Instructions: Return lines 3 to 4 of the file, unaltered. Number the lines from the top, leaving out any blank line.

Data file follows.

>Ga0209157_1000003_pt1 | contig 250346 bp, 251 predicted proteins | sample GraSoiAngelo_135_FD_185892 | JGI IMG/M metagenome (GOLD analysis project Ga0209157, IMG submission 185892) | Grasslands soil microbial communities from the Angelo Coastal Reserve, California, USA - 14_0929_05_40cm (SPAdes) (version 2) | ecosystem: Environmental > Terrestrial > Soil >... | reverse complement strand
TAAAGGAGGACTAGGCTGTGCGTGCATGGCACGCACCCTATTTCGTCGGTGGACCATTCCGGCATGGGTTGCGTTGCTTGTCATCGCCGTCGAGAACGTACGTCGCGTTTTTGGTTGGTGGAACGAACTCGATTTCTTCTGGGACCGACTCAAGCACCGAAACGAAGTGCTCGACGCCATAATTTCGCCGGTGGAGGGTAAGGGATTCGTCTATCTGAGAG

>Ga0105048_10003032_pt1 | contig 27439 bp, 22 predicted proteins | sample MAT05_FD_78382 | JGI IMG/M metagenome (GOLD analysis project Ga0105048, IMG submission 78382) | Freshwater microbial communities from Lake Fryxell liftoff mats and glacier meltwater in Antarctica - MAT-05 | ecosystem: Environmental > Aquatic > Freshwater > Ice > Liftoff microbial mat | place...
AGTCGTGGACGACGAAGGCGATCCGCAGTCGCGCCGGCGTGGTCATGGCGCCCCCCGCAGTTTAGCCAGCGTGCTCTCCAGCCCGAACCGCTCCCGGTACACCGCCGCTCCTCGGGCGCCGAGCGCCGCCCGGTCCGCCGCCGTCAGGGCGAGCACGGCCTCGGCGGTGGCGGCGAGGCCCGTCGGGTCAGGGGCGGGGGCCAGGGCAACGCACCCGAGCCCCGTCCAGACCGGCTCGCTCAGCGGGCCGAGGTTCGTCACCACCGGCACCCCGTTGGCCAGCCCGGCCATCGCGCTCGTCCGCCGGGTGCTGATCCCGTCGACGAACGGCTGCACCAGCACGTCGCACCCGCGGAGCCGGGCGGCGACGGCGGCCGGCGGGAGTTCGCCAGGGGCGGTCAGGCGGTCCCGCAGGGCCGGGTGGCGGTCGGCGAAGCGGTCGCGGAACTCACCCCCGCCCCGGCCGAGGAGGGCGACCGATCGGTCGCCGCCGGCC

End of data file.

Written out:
>Ga0105048_10003032_pt1 | contig 27439 bp, 22 predicted proteins | sample MAT05_FD_78382 | JGI IMG/M metagenome (GOLD analysis project Ga0105048, IMG submission 78382) | Freshwater microbial communities from Lake Fryxell liftoff mats and glacier meltwater in Antarctica - MAT-05 | ecosystem: Environmental > Aquatic > Freshwater > Ice > Liftoff microbial mat | place...
AGTCGTGGACGACGAAGGCGATCCGCAGTCGCGCCGGCGTGGTCATGGCGCCCCCCGCAGTTTAGCCAGCGTGCTCTCCAGCCCGAACCGCTCCCGGTACACCGCCGCTCCTCGGGCGCCGAGCGCCGCCCGGTCCGCCGCCGTCAGGGCGAGCACGGCCTCGGCGGTGGCGGCGAGGCCCGTCGGGTCAGGGGCGGGGGCCAGGGCAACGCACCCGAGCCCCGTCCAGACCGGCTCGCTCAGCGGGCCGAGGTTCGTCACCACCGGCACCCCGTTGGCCAGCCCGGCCATCGCGCTCGTCCGCCGGGTGCTGATCCCGTCGACGAACGGCTGCACCAGCACGTCGCACCCGCGGAGCCGGGCGGCGACGGCGGCCGGCGGGAGTTCGCCAGGGGCGGTCAGGCGGTCCCGCAGGGCCGGGTGGCGGTCGGCGAAGCGGTCGCGGAACTCACCCCCGCCCCGGCCGAGGAGGGCGACCGATCGGTCGCCGCCGGCC